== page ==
Did we prevail? By no means. But we confessed the truth and let God's Word and sound reasoning do the convincing. Not by might or right, but by insight and God's light, the convention turned out much better than many people had thought possible. How much better you may ask? Well, one delegate was heartily thanked and encouraged by many who had voted to censure him six years previous.

I learned something important. Many people go into church conventions wanting to prevail. They believe that with the right strategy and organization they can advance their cause. Rather than desiring to confess and convince, they seek to coerce and reign.

This attitude is prevalent on both sides of the aisle (whether liberal or conservative, whether dogmatic or pragmatic, whether confessional or not). This attitude is clearly indicative of the theology of glory. Many believe that if they do not prevail on every issue, then all is lost. This is a theology of glory. They do not want to struggle and wrestle for the truth, but simply have the truth accepted without question or struggle. This is a theology of glory.

In contrast, under the theology of the cross we should expect the devil to be opposing us at every turn. He is not turned back by the best laid plans of mice and men, but by the Word of God and the power of the Holy Spirit. We should expect continuously to contend for the true faith. And so under the cross of Christ, we confess and confess and confess. And in the end the Lord of the Church will determine what is best for His Church -- whether it will flourish under a 'David' or suffer under an 'Ahab.'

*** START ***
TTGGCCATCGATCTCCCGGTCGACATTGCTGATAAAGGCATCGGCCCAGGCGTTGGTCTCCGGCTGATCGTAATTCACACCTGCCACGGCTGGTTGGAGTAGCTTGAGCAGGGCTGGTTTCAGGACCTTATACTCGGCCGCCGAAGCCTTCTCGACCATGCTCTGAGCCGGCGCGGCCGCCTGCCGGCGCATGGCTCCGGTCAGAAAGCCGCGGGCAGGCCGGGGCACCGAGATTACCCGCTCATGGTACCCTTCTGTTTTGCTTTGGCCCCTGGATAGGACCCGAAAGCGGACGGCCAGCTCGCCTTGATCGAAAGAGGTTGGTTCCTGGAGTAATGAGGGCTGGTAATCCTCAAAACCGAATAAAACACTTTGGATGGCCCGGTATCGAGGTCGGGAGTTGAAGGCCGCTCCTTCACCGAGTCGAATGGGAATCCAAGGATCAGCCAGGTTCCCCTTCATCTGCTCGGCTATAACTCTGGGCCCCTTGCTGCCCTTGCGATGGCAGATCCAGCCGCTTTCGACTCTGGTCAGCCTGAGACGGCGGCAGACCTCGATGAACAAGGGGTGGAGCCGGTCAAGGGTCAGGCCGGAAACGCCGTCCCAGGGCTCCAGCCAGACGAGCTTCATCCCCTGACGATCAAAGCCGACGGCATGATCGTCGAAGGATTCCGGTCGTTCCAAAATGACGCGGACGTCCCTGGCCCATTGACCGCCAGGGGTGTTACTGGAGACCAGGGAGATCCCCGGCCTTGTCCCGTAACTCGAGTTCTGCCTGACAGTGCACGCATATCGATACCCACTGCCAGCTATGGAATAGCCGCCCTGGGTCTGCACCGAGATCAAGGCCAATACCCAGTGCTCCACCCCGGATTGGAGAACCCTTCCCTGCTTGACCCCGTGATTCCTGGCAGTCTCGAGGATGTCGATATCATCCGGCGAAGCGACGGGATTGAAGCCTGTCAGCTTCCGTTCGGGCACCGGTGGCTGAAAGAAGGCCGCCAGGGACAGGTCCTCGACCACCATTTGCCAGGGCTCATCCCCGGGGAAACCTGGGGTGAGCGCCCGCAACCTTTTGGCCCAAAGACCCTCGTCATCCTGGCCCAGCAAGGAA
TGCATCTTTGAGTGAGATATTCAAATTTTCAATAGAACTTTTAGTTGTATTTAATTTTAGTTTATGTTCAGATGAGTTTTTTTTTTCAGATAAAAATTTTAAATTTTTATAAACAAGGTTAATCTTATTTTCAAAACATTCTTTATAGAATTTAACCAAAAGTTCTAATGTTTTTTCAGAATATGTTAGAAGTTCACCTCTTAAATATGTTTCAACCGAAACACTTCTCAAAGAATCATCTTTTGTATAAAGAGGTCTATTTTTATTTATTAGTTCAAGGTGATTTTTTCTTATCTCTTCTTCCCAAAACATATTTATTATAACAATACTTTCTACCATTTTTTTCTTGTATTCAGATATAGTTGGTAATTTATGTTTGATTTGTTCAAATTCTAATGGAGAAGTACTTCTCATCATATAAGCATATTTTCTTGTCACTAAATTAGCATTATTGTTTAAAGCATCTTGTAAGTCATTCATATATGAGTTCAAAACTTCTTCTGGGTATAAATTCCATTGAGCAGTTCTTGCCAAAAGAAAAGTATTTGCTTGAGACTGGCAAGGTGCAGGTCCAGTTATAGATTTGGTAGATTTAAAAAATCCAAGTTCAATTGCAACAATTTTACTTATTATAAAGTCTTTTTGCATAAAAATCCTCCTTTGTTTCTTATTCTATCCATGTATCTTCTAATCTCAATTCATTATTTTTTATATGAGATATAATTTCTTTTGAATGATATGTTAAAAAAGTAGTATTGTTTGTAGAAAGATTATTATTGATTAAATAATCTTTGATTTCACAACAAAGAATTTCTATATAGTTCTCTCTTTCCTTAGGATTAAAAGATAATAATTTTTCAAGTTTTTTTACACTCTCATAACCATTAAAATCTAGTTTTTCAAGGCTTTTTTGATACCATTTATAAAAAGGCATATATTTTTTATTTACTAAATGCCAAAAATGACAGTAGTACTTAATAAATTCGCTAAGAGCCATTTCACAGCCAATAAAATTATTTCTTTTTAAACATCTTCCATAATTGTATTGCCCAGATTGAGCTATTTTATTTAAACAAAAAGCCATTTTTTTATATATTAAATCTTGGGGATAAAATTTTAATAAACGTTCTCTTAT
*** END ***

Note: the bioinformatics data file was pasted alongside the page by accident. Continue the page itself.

So what did we learn from the 2007 LCMS convention? We learned that we will have to continue to have to contend and struggle under the cross.

Abandon Ship

Another convention has come and gone. Some are calling 'abandon ship.' I used to find myself contemplating this call and determining whether or not the time is right. I eventually realized that 'abandoning ship' was not for me to determine.

Some (even me) have wondered if the LCMS is a sinking ship. If it is, then we should compare our current state of affairs to a 'sinking ship' (such as the Titanic). When the Titanic began to sink, the captain gave the order to man the lifeboats. During this chaotic time, each officer was given assigned duties. Some were placed in charge of a lifeboat. Others were assigned to assist the passengers in getting in the lifeboats. Others were responsible to search the ship and to lead passengers to the lifeboats. Others were to rescue trapped passengers. Others had to stay at their posts until the very end. Any ship officer/employee who sought to save himself over the passengers was considered a coward.

And so it is in the synod. Each pastor has his assigned duties. Some must stay and tend the ones who remain in harms way. Others are called to man the lifeboats and guide their people to safety. And some will stay at their posts and go down with the ship. Yet anyone who abandons his duties is to be considered a hireling.